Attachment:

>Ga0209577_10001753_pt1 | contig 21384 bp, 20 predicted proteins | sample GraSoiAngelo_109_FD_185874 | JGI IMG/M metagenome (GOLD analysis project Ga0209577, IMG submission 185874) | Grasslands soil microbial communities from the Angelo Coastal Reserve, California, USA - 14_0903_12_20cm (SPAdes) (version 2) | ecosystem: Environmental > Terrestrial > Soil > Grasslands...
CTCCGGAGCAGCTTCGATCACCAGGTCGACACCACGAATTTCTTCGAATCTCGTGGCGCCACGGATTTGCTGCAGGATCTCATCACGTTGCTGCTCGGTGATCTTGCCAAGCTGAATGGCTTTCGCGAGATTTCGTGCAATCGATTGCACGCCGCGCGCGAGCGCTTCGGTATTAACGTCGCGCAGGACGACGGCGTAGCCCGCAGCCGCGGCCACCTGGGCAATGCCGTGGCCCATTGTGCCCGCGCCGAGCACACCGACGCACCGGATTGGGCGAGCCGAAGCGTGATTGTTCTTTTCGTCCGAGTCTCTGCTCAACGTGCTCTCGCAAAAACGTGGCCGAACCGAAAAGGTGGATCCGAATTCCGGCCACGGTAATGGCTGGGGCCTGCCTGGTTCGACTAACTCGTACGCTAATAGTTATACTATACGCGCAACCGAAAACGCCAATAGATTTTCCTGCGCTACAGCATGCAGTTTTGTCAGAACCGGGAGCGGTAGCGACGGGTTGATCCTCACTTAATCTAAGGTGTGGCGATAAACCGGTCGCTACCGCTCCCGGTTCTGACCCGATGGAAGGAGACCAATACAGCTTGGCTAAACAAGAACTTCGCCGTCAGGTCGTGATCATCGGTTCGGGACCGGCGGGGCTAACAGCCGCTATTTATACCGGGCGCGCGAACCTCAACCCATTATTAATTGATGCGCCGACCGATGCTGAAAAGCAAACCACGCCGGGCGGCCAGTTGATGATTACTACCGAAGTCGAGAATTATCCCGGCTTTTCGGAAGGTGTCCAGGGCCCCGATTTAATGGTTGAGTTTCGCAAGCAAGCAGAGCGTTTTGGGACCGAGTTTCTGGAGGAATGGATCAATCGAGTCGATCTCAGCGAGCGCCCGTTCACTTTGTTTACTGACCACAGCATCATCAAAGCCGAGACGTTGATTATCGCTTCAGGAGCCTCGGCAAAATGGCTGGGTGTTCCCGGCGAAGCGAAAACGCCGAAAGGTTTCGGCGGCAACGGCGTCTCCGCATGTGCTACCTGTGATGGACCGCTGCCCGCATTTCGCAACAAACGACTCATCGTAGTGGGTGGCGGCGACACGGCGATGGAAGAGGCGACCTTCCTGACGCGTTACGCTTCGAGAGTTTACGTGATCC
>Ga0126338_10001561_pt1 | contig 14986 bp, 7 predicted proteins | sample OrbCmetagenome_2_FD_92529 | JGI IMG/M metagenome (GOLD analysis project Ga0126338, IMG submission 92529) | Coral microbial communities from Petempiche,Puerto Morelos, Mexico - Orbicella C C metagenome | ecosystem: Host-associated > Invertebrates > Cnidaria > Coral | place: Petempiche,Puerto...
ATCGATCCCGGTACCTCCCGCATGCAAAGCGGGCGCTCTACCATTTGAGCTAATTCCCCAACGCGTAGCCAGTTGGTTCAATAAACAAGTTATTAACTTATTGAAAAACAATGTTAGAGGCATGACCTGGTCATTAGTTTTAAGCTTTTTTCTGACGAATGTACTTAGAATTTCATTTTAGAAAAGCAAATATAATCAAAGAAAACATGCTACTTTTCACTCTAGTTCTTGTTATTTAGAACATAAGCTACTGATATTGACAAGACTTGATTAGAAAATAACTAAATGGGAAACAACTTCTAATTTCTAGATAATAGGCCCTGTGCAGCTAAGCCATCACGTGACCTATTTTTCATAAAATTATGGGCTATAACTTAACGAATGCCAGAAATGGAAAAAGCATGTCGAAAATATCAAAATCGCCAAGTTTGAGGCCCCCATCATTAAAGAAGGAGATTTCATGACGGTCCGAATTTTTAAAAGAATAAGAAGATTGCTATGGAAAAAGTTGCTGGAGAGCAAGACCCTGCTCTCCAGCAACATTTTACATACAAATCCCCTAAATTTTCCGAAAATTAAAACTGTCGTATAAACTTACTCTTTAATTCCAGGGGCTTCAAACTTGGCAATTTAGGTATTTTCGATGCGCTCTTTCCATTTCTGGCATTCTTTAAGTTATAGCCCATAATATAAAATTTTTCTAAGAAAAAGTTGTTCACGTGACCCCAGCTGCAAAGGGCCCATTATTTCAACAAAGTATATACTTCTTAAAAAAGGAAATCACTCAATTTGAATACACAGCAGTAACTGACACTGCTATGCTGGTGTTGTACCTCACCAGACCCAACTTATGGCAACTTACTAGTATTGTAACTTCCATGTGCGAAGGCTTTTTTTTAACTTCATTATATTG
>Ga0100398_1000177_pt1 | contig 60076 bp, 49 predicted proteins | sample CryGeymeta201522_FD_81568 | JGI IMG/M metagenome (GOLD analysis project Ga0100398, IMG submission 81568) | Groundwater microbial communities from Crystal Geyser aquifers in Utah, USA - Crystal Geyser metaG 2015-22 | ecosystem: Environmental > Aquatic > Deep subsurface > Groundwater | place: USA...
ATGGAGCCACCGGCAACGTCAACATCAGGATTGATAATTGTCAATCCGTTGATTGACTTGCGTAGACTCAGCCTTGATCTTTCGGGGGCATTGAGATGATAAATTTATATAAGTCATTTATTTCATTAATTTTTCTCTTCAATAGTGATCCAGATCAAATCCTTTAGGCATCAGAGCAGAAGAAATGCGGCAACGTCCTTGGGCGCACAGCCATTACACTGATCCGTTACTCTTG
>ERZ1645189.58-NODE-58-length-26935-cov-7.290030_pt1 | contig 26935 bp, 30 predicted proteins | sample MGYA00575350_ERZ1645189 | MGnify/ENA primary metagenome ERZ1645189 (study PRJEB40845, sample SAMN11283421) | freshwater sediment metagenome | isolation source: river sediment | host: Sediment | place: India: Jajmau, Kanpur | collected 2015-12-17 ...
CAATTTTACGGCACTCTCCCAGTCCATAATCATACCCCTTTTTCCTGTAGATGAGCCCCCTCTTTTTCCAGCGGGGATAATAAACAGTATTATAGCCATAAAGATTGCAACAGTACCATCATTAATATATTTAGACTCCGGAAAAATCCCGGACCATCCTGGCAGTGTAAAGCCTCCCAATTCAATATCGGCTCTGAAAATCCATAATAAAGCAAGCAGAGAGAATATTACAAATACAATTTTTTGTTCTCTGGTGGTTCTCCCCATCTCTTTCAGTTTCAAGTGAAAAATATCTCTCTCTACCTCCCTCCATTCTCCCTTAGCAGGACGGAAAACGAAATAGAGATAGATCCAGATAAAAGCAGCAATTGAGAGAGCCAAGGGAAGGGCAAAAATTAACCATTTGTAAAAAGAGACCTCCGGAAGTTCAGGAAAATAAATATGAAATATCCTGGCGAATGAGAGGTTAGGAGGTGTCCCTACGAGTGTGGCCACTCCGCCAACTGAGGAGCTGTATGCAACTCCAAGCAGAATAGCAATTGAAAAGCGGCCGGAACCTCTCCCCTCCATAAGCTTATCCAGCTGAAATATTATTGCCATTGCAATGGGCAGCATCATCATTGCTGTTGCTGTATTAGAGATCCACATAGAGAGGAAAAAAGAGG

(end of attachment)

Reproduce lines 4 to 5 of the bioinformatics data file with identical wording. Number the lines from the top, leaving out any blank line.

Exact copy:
ATCGATCCCGGTACCTCCCGCATGCAAAGCGGGCGCTCTACCATTTGAGCTAATTCCCCAACGCGTAGCCAGTTGGTTCAATAAACAAGTTATTAACTTATTGAAAAACAATGTTAGAGGCATGACCTGGTCATTAGTTTTAAGCTTTTTTCTGACGAATGTACTTAGAATTTCATTTTAGAAAAGCAAATATAATCAAAGAAAACATGCTACTTTTCACTCTAGTTCTTGTTATTTAGAACATAAGCTACTGATATTGACAAGACTTGATTAGAAAATAACTAAATGGGAAACAACTTCTAATTTCTAGATAATAGGCCCTGTGCAGCTAAGCCATCACGTGACCTATTTTTCATAAAATTATGGGCTATAACTTAACGAATGCCAGAAATGGAAAAAGCATGTCGAAAATATCAAAATCGCCAAGTTTGAGGCCCCCATCATTAAAGAAGGAGATTTCATGACGGTCCGAATTTTTAAAAGAATAAGAAGATTGCTATGGAAAAAGTTGCTGGAGAGCAAGACCCTGCTCTCCAGCAACATTTTACATACAAATCCCCTAAATTTTCCGAAAATTAAAACTGTCGTATAAACTTACTCTTTAATTCCAGGGGCTTCAAACTTGGCAATTTAGGTATTTTCGATGCGCTCTTTCCATTTCTGGCATTCTTTAAGTTATAGCCCATAATATAAAATTTTTCTAAGAAAAAGTTGTTCACGTGACCCCAGCTGCAAAGGGCCCATTATTTCAACAAAGTATATACTTCTTAAAAAAGGAAATCACTCAATTTGAATACACAGCAGTAACTGACACTGCTATGCTGGTGTTGTACCTCACCAGACCCAACTTATGGCAACTTACTAGTATTGTAACTTCCATGTGCGAAGGCTTTTTTTTAACTTCATTATATTG
>Ga0100398_1000177_pt1 | contig 60076 bp, 49 predicted proteins | sample CryGeymeta201522_FD_81568 | JGI IMG/M metagenome (GOLD analysis project Ga0100398, IMG submission 81568) | Groundwater microbial communities from Crystal Geyser aquifers in Utah, USA - Crystal Geyser metaG 2015-22 | ecosystem: Environmental > Aquatic > Deep subsurface > Groundwater | place: USA...